The ability to operate beyond U.S. oversight may never have been more consequential than during a roughly two-year period leading up to August 2016. In that window, the Mexican subsidiary of Dallas-based Celanese Corp. lost tanker trucks of another critical drug-making chemical, mono methylamine, in three separate hijackings, according to sources with detailed knowledge of the thefts. The company acknowledged the hijackings but wouldn’t say how many trucks were lost, or how much of the chemical. Thieves got a total of at least 30,000 liters, the sources say. The thefts have not been previously reported.

Monomethylamine, or MMA, is so vital to methamphetamine production that for a company selling the chemical from U.S. soil, failing to immediately report a supply-chain loss to the Justice Department is a federal crime. Because Celanese made it in Mexico, however, none of that applied, even as executives continued sending tankers out onto Mexico’s bandit-plagued highways. Without publicly disclosing the hijackings, the company ceased Mexican production of MMA in late 2016. By that point, the amount sources said had been lost could have produced at least 60,000 pounds of meth. That’s more than all the meth U.S. border agents seized in 2015 and 2016 combined.

The systematic failure to keep drug making chemicals away from Mexican cartels has many causes. The most surprising one might be the role of American commerce.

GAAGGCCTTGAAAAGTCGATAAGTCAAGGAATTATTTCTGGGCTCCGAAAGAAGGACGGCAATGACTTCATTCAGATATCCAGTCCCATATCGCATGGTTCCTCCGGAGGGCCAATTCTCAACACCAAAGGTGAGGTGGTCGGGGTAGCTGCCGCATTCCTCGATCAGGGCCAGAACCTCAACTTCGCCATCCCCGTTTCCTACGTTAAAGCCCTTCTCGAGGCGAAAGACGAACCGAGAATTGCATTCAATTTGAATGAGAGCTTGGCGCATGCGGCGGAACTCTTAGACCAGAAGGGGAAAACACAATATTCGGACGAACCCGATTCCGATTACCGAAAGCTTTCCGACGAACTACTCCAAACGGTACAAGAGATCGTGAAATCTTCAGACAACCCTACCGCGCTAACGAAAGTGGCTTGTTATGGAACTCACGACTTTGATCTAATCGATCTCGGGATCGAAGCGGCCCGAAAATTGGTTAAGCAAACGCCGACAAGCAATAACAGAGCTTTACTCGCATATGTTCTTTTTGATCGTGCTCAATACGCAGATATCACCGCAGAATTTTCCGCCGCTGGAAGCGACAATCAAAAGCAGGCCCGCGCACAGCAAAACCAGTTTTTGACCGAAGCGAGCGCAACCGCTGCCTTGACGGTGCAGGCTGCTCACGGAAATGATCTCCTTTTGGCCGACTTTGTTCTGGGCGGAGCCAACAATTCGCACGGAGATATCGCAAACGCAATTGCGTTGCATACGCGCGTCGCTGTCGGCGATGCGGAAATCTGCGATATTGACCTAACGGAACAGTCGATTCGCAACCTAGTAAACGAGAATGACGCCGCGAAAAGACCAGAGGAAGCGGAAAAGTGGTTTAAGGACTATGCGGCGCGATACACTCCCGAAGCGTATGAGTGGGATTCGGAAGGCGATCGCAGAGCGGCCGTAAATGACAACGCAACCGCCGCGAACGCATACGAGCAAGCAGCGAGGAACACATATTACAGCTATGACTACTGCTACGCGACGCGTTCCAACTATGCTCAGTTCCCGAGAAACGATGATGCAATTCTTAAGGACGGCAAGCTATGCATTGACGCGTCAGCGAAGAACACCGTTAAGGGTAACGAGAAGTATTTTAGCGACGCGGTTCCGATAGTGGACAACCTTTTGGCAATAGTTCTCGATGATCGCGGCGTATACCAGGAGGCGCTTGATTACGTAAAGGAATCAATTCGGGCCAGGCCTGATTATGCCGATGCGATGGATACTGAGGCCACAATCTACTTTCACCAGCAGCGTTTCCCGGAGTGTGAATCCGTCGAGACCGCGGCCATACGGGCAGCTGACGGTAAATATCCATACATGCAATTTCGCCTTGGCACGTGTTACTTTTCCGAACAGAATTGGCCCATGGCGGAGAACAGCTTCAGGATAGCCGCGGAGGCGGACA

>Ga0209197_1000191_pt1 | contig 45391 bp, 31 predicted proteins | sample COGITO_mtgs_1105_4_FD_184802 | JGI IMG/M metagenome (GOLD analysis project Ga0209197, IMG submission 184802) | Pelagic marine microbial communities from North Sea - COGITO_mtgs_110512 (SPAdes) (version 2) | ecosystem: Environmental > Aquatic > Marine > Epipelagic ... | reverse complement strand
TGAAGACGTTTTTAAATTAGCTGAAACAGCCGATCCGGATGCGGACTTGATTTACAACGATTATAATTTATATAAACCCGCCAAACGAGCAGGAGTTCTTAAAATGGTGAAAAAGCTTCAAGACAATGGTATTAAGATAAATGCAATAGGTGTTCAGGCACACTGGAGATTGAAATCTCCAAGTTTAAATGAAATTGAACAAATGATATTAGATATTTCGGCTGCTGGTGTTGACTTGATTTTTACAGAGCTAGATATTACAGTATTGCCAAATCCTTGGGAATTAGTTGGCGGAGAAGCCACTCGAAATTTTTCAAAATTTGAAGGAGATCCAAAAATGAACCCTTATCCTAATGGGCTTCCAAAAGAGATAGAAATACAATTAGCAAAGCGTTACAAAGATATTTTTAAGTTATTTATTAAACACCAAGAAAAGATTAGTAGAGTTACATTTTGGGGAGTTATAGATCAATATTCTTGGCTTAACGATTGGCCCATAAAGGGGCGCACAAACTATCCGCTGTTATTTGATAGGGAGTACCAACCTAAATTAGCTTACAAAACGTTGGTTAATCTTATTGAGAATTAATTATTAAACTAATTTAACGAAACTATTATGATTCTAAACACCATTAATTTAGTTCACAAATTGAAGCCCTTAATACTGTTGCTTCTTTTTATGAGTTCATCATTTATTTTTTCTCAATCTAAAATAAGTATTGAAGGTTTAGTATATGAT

In 1874 an English chemist named Charles Alder Wright wanted to make morphine less addictive. He tried boiling it in acetic anhydride, which was used to process flavoring from vanilla beans and would later become critical to making aspirin and cigarette filters. Instead of weakening morphine’s grip, Alder Wright’s process yielded a narcotic several times more potent. Chemists at the German company Bayer AG developed the drug; one who tried it said he felt heroisch, or heroic, so Bayer branded it heroin. The name has never changed, and neither has the chemistry.

“Without acetic anhydride, well, all you have is this crude opium,” says Gildardo Cruz, director of the Mexican attorney general’s forensic chemicals laboratory. He makes his own heroin to study opium seized by the military from poppy fields. “It’s so easy,” Cruz says. “All we need is a little acetic anhydride and a little tub or bucket.” It takes only 2 to 2.5 liters to make a kilogram (2.2 pounds) of China white, and just one liter can yield a kilogram of lower-grade heroin.

Acetic anhydride’s critical role in heroin production has made it one of the top chemical targets of the International Narcotics Control Board, or INCB, the United Nations agency that polices drug-making chemicals. Inside Mexico, however, it’s been effectively unregulated. And heroin isn’t its only yield. Cartels make meth with acetic anhydride, too.

While heroin is made in small tubs and vats, cartel chemists produce meth in industrial superlabs. It’s a purely chemical concoction, involving myriad compounds, and the cartels often tweak their recipes depending on the availability of key ingredients. After U.S. authorities in 2010 choked off the supply of one critical chemical, phenylacetone, or P2P, the cartels started using acetic anhydride, along with other easy-to-get chemicals, to make P2P themselves.

How much acetic anhydride has gone to feed the supply of the two drugs to the U.S.? For heroin, as much as 1.2 million liters, or about 1,300 metric tons, from 2011 through 2018. That’s according to U.S. government estimates of heroin production, drawn in part from poppy crop data. It’s enough to fill a tanker train the length of two and a half football fields. The amount used to make meth is much harder to estimate, but testing and seizure data show that demand has been exponentially greater; 2011 seizures alone suggest at least 1 million liters of acetic anhydride were used for meth just that year.

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August 31, 2020